Seattle Mayor Mike McGinn and County Executive Dow Constantine are working behind closed doors to draft a memorandum of understanding (MOU) with San Francisco hedge-fund manager Christopher Hansen, who wants to bring NBA basketball back to Seattle. Under the MOU, the city and county would provide up to $200 million of public financing for a new professional basketball and hockey arena in Seattle's SoDo district.
City sources suggest that the MOU will be released soon. Then will come intense scrutiny by the City Council and others. The vetting had better be intense, because in these negotiations the private side is thick with lawyers, clever deals, and arcane, hidden factors.
A good place for initial skepticism is the repeated claim that this project will be "self-financing." That is absurd on the face of it. There are real choices to make in using $200 million of public financing. That much money is never free. There are up-front costs, opportunity costs, and major mitigation costs that will require more public money to be spent. Pretending otherwise is pure spin.
Another reason for alarm is the absence of a truly independent entity to do the due diligence, such as an Arena Due Diligence Commission. Such an independent entity should not be packed with politicians who stand to benefit politically, nor with private parties who stand to benefit economically (landowners, team owners, bondholders, hedge-funders, investors, construction unions, boosters, nearby real estate developers, etc.).
The Arena Review Panel that early on concluded the idea to be worth exploring sketched a roadmap, detailing 17 rock-solid due diligence items (Section 4) still to be tackled. That panel's work was more "preview" than "review." A new panel should do the heavy lifting that is real due diligence.
But even where the reviewing entity is independent, in these stadia deals there is often a mismatch around the negotiating table, with the public playing defense. The true benefits to backers are greater than most people realize. The opportunity costs and the risks to governments are frequently clouded by fan-fueled boosterism. Vital questions that merit attention can be lost in the din: What is the best use of public financing? Is subsidizing private businesses really the most important thing we can do with these resources right now? Are we maximizing benefit to the public?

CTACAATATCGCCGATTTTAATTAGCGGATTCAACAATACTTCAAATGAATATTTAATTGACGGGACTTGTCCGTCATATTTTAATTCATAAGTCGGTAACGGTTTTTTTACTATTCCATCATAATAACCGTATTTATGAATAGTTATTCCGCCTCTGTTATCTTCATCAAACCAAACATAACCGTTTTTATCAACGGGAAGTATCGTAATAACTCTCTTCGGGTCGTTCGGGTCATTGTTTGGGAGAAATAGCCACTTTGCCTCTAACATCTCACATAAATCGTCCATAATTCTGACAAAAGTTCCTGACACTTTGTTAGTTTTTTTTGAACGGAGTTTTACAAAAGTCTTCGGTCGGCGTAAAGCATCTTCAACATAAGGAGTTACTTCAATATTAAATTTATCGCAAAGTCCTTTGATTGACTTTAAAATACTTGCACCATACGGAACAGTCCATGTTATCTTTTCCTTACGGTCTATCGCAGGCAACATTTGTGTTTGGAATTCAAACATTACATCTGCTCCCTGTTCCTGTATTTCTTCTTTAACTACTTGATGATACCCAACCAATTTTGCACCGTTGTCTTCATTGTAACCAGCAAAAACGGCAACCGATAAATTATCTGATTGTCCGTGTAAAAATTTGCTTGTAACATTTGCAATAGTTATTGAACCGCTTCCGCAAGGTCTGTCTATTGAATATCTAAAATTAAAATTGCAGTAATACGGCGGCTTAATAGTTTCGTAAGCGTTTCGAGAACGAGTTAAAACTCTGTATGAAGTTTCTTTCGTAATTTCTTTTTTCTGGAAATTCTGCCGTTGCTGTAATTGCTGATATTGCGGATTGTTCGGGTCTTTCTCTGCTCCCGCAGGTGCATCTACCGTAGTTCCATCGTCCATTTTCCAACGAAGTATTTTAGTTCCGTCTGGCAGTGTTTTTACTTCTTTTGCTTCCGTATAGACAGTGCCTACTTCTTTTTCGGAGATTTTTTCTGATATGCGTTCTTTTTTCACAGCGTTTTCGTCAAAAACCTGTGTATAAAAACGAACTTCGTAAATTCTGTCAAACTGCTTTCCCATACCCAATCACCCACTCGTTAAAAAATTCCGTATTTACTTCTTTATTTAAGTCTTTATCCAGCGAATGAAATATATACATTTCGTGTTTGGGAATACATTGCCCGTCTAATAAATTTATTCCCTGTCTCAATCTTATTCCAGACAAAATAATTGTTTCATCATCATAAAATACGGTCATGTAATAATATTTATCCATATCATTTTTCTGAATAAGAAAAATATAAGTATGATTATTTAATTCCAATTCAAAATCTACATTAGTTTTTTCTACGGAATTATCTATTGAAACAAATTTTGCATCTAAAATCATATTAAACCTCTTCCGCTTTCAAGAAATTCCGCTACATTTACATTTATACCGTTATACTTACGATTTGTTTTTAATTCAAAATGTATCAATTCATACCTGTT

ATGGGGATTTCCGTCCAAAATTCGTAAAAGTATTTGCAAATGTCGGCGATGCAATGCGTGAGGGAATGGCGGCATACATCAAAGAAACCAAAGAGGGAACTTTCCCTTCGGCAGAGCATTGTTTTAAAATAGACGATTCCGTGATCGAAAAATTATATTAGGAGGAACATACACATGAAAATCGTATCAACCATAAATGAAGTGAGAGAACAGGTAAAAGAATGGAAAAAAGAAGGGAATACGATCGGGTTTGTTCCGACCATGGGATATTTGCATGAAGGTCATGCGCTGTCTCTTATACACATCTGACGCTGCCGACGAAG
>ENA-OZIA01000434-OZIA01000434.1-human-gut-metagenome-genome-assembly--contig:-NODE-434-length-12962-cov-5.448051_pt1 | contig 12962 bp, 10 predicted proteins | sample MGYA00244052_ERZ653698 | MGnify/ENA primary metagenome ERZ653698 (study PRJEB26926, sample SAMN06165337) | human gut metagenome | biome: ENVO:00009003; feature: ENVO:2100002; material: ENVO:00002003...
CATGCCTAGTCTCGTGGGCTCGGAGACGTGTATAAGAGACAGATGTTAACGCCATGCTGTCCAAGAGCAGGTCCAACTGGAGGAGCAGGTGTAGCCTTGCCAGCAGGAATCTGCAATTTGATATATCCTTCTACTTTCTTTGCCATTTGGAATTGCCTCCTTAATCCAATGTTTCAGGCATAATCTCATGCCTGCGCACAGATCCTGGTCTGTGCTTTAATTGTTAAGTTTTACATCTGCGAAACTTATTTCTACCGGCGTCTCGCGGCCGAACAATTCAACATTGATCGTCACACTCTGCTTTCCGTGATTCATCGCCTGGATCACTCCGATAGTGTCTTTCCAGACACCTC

The strongest card that the city and county hold is their approval of the deal. The danger is that officials, pressured by the sports interests and their own political interests, will play that card way too early in the game, yielding negotiating strength before full public consideration of every deal detail. That may have already happened, with McGinn and Constantine rooting hard for the idea way before the full costs are known.
Critical in this arena proposal is the fact that Hansen, the backer, is in the hedge fund business, managing the money of high-net-worth individuals with a sharp eye on tax laws, offsetting losses, and hedging. Hedge funds find ways to make money while also paying far less tax on that money. This is a fairly rare skill that clients pay handsomely for. Combining ownership of a professional sports team (whether or not it makes money) with a publicly financed stadium deal offers a field of dreams for hedging opportunities.
On the face of it, investing in an NBA franchise seems risky and an almost sure way to lose money. But not really. These deals provide arena and team investors all kinds of ways actually to make money and capture value on some smart hedges that are unavailable to public financiers and almost invisible to the public eye.
Here are at least six ways for such a "foolish" investment to pay off for investors.
First, the owner group stands to make money on the dirt they already purchased. The MOU will likely specify that the City/County will purchase the land at an appraised price. But who specifies the appraisal? Will it be an arbitrative process (average of multiple appraisals from appraisers chosen by all the parties) or an arbitrary one (the seller's appraiser)? Even so, the purchased land, thanks to the speculative real estate interest it will have generated, is sure to make money, all the more so as years go by.
Second, the owners stand to make money on the acquisition and sale of the teams. Regardless of team performance or operating results, team prices go up, often by a lot, when they are sold over time. That's because team ownership offers powerful tax advantages, and also because there is a shortage of teams to be purchased, thanks to an artificially constrained supply.
Third, the Roster Depreciation Allowance (PowerPoint) allows team owners to claim a significant financial benefit by pass-through depreciation of player salaries (as an asset, just like a herd of cattle), while also claiming their salaries as expenses. It's tricky, obscure, and it requires sophisticated accountants and lawyers who can easily be a few chess moves ahead of the team on the other side of the table. These allowances are worth millions if someone has a lot of other income to offset.
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